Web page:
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How to Talk to Your Creditors When You Can't Pay Your Bills

Published January 22, 2009
URBANA - Don't wait for your creditors to call you about unpaid bills. Instead contact them to explain your situation, said University of Illinois Extension consumer and family economics educator Lois Smith.

"Rather than begin expensive collection procedures, most creditors would prefer to receive smaller payments on a regular basis," Smith said.

She noted that creditors will be more cooperative if you've paid your bills on time in the past.

To begin, do your homework before calling or writing. "Know who you owe, how much you owe, and how you plan to pay them. Make sure you'll be able to follow through on your agreement and that your repayment plan is acceptable both to you and your creditor," she said.

To help you with this process, read the factsheets on which bills to pay first and establishing a spending plan at U of I Extension's www.toughtimes.illinois.edu.

Once you know how much money you can afford to repay, contact each creditor, explain your family's situation, and ask their assistance in working out a solution. Be prepared to explain:

- The reason you can't pay

- Your current income and prospects for future income

- Other obligations (bills) that you have

- Your plans to bring this debt up-to-date and keep it current, including the amount you'll be able to pay each month

"If possible, visit local creditors in person--the loan officer at your bank or credit union, the credit manager of local stores, and the budget counselor at the utility company," Smith said.

"Contact out-of-town creditors by phone or letter, writing down the name and title of the person you talked to. Follow the conversation with a letter summarizing the agreement and keep copies of your correspondence as well as any reply," she said.

Smith advises using the sample letter to creditors at www.toughtimes.illinois.edu as an outline when talking to creditors. At the website, first click on "Managing Your Finances," then "Talking with Creditors," she said.

"As you negotiate with each of your creditors, don't agree to any plan simply to get off the hook," she said. Here are some alternatives to consider when you are negotiating:

- Reduce the monthly payment.

- Refinance the loan.

- Defer a payment for a short time if you expect your income to increase soon.

- Pay only interest on the loan until you can resume making monthly payments.

- Voluntarily surrender or give back an item purchased on credit.

- Sell the item and use the cash to pay, or partially pay, the debt (you are still responsible for any remaining balance).

Tell your creditors about any changes that may affect your payment agreement. If you fail to follow the plan, they'll be less willing to work with you in the future and you'll hurt your chances of getting future credit, she said.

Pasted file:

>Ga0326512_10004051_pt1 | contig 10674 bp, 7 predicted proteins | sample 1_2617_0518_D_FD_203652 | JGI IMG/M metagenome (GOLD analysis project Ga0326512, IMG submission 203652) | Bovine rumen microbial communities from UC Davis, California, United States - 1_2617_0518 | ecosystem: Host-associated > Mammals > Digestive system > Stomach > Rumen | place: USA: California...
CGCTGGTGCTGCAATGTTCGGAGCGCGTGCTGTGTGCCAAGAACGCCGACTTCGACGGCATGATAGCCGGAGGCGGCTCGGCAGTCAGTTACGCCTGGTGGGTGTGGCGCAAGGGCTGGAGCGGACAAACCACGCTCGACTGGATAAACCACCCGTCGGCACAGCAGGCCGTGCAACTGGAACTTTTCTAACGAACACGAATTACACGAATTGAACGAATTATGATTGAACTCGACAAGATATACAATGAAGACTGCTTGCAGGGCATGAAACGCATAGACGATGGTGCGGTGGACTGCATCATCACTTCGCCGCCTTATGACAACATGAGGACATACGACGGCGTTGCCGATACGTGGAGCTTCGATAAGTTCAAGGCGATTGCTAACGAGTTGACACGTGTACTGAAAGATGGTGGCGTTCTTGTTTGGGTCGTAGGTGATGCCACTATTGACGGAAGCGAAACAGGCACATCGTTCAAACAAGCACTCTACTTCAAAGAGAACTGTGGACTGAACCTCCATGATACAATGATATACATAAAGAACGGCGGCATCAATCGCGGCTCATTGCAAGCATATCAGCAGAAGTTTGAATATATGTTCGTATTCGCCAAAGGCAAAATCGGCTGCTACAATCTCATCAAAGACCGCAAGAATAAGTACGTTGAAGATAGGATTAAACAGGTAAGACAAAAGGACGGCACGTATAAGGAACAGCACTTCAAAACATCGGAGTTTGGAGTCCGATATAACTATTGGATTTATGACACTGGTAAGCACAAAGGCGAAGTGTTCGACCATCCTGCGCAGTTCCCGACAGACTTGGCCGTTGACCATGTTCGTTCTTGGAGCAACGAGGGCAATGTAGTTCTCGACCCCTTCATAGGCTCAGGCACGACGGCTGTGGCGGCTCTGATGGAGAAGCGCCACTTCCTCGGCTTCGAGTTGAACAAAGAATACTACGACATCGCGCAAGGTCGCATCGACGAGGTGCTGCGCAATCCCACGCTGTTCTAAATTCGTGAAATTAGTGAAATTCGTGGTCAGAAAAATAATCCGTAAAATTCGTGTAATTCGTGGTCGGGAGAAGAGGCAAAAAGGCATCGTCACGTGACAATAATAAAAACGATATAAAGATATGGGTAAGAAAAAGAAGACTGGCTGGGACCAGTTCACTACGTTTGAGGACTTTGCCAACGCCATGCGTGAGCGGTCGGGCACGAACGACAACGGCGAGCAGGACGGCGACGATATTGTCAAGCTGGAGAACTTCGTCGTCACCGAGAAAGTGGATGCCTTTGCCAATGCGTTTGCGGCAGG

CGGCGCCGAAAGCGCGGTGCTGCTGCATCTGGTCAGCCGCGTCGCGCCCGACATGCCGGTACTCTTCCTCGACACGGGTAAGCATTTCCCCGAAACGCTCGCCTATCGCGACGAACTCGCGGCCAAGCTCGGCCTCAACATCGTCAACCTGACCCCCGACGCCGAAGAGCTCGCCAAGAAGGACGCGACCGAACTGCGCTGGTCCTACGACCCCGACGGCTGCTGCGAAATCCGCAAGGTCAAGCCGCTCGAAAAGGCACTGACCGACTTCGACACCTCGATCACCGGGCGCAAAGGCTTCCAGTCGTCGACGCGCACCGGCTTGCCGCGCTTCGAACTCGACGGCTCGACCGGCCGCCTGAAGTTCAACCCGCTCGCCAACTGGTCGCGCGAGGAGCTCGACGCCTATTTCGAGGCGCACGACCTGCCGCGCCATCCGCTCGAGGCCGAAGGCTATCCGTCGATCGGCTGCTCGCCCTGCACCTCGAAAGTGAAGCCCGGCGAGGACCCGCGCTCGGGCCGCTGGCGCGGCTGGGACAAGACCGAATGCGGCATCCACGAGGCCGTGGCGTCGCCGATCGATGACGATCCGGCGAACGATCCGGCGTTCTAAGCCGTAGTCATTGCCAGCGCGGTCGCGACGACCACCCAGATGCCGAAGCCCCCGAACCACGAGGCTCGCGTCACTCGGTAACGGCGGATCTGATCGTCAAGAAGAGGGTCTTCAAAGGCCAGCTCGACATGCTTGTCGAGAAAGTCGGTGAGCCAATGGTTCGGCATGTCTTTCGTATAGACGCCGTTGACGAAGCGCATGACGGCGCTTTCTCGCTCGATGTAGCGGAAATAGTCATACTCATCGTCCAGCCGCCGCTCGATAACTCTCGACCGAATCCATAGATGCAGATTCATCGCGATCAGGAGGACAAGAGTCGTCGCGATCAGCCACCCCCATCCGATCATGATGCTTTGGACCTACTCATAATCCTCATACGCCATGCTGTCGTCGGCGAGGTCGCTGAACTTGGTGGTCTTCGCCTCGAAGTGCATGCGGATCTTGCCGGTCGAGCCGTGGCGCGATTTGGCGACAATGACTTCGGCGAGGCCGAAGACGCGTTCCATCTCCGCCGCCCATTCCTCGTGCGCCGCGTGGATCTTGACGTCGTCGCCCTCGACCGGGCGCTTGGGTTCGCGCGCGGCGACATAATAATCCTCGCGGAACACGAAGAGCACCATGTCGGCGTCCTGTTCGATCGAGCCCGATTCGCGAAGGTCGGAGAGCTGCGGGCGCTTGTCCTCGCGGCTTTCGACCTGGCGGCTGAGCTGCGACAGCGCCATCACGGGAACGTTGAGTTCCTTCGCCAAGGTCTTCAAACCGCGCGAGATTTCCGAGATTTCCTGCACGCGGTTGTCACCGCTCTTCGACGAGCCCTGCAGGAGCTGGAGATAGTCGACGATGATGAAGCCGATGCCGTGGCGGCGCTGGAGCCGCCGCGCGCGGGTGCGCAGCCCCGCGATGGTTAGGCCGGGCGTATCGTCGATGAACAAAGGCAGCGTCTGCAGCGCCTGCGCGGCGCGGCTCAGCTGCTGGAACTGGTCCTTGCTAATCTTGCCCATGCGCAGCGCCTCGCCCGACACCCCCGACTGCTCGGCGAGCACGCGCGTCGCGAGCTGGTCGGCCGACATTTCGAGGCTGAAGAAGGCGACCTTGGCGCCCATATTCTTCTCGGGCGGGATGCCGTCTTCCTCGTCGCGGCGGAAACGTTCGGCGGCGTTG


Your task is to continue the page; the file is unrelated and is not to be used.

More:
"But if you owe a large amount of money, and your creditors won't accept reduced payments, you may have to consider more extreme alternatives, such as filing bankruptcy," she said.

If you miss a payment, eventually your bills may be turned over to a collection agency. The Fair Debt Collections Practices Act prohibits collection agency callers from using abusive language, they can't call you at unusual hours or threaten criminal prosecution, and they can't discuss your financial situation with others, she said.

If you receive a call from a creditor or collection agency:

- Ask the caller's name. Get the name of the creditor and the name, address, and telephone number of the collection agency. Note the exact amount they say is due. And write down the date and time of each call.

- Stay calm. Explain your financial situation and how much of the bill you are able to pay, according to your repayment plan.

- Dispute debts in writing. If you believe you don't owe the amount claimed or otherwise disagree, make your reasons known promptly in writing to both the creditor and the collection agency. Request a written statement of your account and always keep copies of your correspondence for future reference.

Creditors can take several kinds of legal action against you. They may file a complaint, initiating a lawsuit, in which case you'll receive a summons. The case may be settled in small claims court, depending how much is owed. If you don't respond or lose the case, the court will issue a judgment against you for the amount you owe plus court costs and attorney fees, she said.

Other actions creditors can take against you include:

- Acceleration--the entire debt is payable at once if you miss a payment. The courts can force you to pay by seizing your property and selling it.

- Repossession--the creditor can seize the item you bought or the property you used as collateral for the loan. If its sale brings less than you owe, you must pay the difference.

- Wage garnishment--a court order requires your employer to withhold part of your wages and pay your creditor.

- Foreclosure--If you fail to make your mortgage payment, the taxes or insurance on your house or other property, the lender can force the sale of your home/business to pay off the loan. You are responsible for the legal fees of foreclosure and the difference between the selling price and the amount owed on the loan.

"Be proactive to head off these drastic measures by communicating with your creditors at the first sign of a problem," Smith said.

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